Wall St sold down shares of FedEx (NYSE: FDX) after the company slashed its guidance for the third quarter. The company blamed bad weather and higher fuel prices. It did not say that its core business was anything other than robust.
“We experienced significant network disruptions in the U.S. and Europe and unusually high costs from severe winter storms. In addition, fuel prices continued to escalate since we provided our earnings outlook in December,” said Alan B. Graf, Jr., FedEx Corp. executive vice president and chief financial officer. The company now expects as-adjusted earnings, excluding FedEx Freight combination costs, of $0.70 to $0.90 per diluted share for the quarter ending February 28, compared with its previous guidance of $0.95 to $1.15 per diluted share.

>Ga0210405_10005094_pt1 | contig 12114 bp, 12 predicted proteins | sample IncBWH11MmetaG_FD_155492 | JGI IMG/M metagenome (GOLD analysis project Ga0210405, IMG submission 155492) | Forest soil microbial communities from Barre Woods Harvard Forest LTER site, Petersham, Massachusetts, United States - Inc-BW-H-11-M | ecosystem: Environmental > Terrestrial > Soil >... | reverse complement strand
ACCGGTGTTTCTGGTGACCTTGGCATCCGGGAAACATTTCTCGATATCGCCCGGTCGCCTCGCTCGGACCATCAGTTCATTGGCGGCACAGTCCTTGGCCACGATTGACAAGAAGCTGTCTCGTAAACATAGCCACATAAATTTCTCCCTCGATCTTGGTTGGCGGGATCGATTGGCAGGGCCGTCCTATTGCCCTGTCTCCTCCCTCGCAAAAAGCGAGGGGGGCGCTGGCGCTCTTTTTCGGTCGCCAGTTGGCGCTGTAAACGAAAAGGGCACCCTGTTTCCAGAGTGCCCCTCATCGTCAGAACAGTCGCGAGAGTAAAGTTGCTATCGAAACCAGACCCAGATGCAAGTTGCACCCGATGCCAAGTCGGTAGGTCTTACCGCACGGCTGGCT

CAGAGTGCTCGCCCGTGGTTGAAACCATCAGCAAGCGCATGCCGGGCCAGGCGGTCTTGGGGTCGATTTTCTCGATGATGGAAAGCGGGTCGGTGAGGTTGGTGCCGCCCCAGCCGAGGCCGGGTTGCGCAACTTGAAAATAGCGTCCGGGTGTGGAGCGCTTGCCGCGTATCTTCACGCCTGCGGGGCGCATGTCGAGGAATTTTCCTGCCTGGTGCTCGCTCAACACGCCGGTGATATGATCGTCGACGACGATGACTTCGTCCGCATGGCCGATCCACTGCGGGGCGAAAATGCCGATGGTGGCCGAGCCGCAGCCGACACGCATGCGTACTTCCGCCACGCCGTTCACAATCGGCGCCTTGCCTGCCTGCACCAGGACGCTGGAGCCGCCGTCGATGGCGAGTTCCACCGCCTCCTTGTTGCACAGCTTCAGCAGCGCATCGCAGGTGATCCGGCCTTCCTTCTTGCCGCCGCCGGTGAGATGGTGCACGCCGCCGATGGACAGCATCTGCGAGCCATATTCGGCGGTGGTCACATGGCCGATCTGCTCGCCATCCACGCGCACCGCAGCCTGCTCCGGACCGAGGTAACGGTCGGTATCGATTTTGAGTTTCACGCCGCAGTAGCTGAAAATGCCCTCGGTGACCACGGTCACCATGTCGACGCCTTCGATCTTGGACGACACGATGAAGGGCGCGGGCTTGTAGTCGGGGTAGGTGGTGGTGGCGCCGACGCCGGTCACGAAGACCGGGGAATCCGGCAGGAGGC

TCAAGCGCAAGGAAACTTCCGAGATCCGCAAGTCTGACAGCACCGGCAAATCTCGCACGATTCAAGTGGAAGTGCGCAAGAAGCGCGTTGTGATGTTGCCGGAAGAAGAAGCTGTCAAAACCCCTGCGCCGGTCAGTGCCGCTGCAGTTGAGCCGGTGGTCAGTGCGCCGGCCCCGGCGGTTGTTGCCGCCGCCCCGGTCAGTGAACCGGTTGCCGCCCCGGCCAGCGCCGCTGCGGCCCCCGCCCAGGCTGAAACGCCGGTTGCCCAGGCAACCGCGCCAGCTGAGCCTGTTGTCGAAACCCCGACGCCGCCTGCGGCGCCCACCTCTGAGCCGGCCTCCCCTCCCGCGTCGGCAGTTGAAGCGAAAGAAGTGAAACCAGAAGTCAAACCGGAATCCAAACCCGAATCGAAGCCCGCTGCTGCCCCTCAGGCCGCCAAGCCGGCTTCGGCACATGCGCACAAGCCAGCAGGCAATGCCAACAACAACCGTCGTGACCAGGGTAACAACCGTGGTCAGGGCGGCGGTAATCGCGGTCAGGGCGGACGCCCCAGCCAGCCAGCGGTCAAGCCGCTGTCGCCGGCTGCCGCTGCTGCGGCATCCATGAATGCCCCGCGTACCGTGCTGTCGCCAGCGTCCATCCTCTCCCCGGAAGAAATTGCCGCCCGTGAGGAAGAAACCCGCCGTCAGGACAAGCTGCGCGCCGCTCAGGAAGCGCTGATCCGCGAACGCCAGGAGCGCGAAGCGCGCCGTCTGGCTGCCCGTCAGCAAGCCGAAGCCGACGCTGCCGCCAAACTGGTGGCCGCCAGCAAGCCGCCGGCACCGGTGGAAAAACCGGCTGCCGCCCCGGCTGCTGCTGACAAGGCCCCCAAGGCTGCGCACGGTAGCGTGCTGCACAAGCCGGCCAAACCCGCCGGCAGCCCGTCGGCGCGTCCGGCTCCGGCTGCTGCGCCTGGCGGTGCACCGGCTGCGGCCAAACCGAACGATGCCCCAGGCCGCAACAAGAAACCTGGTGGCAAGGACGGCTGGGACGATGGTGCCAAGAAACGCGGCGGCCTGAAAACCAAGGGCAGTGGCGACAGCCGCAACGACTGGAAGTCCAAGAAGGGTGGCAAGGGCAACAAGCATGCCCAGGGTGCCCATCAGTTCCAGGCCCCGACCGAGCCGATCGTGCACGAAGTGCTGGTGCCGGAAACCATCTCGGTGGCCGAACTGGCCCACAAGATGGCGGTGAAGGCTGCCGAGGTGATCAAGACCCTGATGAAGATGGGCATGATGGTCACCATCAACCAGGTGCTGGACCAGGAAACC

It is not surprising that investors would sell off FedEx shares even based on moderately bad news. FedEx share price was $40 a year and a half ago. The stock trades at $94 now, near a 52-week high.
But Graf added an important comment to his warning. “We continue to see strength in our base business across all transportation segments and geographies.” In other words, absent recent problems, the increase in demand for freight and package shipments is still rising. Graf did not say this was going to continue. But it will, if the past is any indication. An economic recovery is almost always accompanied by improved business spending, and shipping is at the core of that.
The economic recovery is uneven enough that it is easy to take any unsettling comment from a large company as proof that its fundamental business has succumbed to a drop in sales because of a weakness in demand. FedEx is not one of these cases. There was not anything in its warning to alarm Wall St.
Douglas A. McIntyre
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